The phrase “short sale” is definitely a buzz word in today’s real estate market. It seems like everywhere you turn, someone is either talking about buying a short sale, or looking to do one for their home. If you have questions about doing a short sale, read below to find out some more information about the process.
A short sale takes place when the sale price of the home is less than what the seller owes. Why would the bank take less than what is owed? Because it is cheaper for the bank to do the short sale than go through the foreclosure process. A buyer will put in an offer on a home and the seller may accept the offer, but the lender(s) of the seller has the final say. ALL short sales are subject to bank approval. Short sales can take anywhere from 30 days to as long as 6 months to get bank approval. Of course, this depends on the bank involved (some take longer than others), the number of loans on the property, the real estate agent’s knowledge of short sales (which can either hinder or help the process) and various other factors.
While every short sale is unique, click here to see what you can expect from my approach and handling of the short sale process.
A few questions to consider:
No you do not have to pay any real estate commissions out of pocket. The realtor commission are paid by the lender.
A hardship letter must identify the reason(s) you are unable to continue making your mortgage payments and why you want a short sale. Click here for a sample hardship letter.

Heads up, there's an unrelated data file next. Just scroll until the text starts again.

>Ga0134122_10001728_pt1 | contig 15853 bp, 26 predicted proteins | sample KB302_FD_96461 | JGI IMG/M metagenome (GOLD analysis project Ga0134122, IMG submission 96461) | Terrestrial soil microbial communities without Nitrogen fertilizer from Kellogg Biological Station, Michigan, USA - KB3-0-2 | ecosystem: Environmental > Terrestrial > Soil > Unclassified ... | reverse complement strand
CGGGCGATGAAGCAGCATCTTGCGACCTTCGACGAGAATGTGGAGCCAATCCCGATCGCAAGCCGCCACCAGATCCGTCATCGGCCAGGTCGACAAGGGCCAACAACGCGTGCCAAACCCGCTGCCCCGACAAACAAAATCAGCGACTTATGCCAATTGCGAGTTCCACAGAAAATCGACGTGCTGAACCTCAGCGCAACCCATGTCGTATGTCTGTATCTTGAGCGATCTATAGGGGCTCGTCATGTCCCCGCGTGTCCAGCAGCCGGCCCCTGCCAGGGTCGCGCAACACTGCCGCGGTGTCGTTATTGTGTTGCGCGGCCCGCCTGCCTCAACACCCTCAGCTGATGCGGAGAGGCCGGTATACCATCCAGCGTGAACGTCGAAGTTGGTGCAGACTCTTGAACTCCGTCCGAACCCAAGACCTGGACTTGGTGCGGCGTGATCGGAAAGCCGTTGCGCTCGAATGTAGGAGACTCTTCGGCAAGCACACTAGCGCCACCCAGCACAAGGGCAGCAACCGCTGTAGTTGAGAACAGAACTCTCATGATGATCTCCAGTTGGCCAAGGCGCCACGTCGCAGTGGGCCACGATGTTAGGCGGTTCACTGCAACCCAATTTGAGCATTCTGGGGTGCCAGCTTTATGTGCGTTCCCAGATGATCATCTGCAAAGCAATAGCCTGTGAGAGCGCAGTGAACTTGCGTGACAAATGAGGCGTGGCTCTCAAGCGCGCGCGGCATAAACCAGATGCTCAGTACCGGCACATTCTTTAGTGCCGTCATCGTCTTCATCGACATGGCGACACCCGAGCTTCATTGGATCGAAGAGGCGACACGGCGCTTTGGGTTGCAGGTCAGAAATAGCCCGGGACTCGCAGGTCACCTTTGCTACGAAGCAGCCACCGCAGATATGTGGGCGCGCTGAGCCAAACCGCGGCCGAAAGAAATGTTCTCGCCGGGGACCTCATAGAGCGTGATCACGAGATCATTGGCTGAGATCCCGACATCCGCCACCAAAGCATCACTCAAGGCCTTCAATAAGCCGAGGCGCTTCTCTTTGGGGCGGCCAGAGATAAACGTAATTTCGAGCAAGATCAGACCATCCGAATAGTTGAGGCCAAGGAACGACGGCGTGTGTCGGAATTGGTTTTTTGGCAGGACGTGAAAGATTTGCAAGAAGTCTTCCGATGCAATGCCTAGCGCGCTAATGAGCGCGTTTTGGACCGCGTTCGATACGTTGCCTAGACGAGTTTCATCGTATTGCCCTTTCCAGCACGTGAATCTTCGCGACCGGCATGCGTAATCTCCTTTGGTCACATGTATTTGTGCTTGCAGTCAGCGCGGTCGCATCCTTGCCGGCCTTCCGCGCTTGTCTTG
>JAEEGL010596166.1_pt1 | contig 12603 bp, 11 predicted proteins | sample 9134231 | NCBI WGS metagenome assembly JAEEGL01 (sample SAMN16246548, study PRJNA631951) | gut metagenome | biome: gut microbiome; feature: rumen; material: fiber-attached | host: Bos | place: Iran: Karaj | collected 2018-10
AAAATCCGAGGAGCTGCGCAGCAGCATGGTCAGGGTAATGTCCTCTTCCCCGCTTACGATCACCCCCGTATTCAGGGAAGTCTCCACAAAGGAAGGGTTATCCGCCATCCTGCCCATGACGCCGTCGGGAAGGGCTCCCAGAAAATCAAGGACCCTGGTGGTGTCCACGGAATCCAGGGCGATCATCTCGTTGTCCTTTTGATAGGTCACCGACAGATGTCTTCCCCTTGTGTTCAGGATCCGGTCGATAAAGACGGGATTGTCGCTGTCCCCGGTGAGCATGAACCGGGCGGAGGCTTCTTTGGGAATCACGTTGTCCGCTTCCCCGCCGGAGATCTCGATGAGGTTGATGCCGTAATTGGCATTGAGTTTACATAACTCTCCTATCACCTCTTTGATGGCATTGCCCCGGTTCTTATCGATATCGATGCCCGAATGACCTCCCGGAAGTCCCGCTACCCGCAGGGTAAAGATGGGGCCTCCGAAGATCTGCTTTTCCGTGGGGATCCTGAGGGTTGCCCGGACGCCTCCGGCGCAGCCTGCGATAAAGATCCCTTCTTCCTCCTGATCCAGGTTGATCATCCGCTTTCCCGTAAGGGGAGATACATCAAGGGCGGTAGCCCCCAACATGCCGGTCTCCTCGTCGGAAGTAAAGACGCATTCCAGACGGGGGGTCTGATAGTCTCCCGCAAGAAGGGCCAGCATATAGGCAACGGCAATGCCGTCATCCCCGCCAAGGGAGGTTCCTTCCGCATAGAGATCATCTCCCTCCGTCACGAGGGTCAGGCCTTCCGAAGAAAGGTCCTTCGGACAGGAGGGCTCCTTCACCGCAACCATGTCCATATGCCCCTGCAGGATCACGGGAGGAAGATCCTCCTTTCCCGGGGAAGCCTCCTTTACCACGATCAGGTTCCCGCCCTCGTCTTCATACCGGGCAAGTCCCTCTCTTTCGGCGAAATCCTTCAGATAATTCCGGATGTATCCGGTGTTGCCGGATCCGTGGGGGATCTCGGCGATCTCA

A deficiency is the difference between the new proceeds from the sale of your home and the amount you owe on the mortgage. For instance, if you owe $250,000 on your home and you sell it for $200,000, the deficiency is $50,000.
After both a foreclosure and a short sale, the lender may begin proceedings in court to recover the deficiency that resulted from the transaction. After a foreclosure, there is no chance to negotiate with lenders regarding the deficiency amount and the chance of the lender pursuing the entire deficiency is high. However, by going through a short sale rather than just walking away from the property, the borrower has the opportunity to negotiate the final outcome with regard to the deficiency, which is where an experienced agent comes in handy.
The deficiencies associated with a short sale or foreclosure are treated as debt forgiveness by lenders and the IRS. Debt forgiveness may be treated as additional income unless the borrowers are exempt under the Mortgage Forgiveness Debt Relief Act of 2007. This exemption applies to most homeowners. However, if you have any question as to whether or not there will be tax implications in your situation, you should always consult a real estate attorney or accountant.